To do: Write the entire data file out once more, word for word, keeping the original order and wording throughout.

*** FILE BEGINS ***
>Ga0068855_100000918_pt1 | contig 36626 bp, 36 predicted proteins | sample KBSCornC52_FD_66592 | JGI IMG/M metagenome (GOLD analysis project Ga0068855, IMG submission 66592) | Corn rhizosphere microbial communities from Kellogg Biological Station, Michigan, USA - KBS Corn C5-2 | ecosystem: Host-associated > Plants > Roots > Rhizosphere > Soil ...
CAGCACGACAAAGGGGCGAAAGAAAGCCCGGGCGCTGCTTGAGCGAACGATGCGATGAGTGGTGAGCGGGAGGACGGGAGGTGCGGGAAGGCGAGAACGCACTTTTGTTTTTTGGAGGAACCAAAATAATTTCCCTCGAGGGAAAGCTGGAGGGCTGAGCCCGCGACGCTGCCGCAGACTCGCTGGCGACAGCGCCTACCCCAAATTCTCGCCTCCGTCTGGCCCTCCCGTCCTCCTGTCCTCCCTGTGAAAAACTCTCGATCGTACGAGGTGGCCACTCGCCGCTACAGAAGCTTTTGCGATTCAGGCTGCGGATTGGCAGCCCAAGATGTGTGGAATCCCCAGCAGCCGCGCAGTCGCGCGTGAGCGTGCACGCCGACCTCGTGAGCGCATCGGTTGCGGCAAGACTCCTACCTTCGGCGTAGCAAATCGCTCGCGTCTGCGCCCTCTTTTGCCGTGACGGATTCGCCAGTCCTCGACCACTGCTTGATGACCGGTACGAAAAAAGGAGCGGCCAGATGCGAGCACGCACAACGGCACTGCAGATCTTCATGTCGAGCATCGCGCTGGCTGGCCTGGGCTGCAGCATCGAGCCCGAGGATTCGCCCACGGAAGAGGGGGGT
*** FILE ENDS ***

>Ga0068855_100000918_pt1 | contig 36626 bp, 36 predicted proteins | sample KBSCornC52_FD_66592 | JGI IMG/M metagenome (GOLD analysis project Ga0068855, IMG submission 66592) | Corn rhizosphere microbial communities from Kellogg Biological Station, Michigan, USA - KBS Corn C5-2 | ecosystem: Host-associated > Plants > Roots > Rhizosphere > Soil ...
CAGCACGACAAAGGGGCGAAAGAAAGCCCGGGCGCTGCTTGAGCGAACGATGCGATGAGTGGTGAGCGGGAGGACGGGAGGTGCGGGAAGGCGAGAACGCACTTTTGTTTTTTGGAGGAACCAAAATAATTTCCCTCGAGGGAAAGCTGGAGGGCTGAGCCCGCGACGCTGCCGCAGACTCGCTGGCGACAGCGCCTACCCCAAATTCTCGCCTCCGTCTGGCCCTCCCGTCCTCCTGTCCTCCCTGTGAAAAACTCTCGATCGTACGAGGTGGCCACTCGCCGCTACAGAAGCTTTTGCGATTCAGGCTGCGGATTGGCAGCCCAAGATGTGTGGAATCCCCAGCAGCCGCGCAGTCGCGCGTGAGCGTGCACGCCGACCTCGTGAGCGCATCGGTTGCGGCAAGACTCCTACCTTCGGCGTAGCAAATCGCTCGCGTCTGCGCCCTCTTTTGCCGTGACGGATTCGCCAGTCCTCGACCACTGCTTGATGACCGGTACGAAAAAAGGAGCGGCCAGATGCGAGCACGCACAACGGCACTGCAGATCTTCATGTCGAGCATCGCGCTGGCTGGCCTGGGCTGCAGCATCGAGCCCGAGGATTCGCCCACGGAAGAGGGGGGT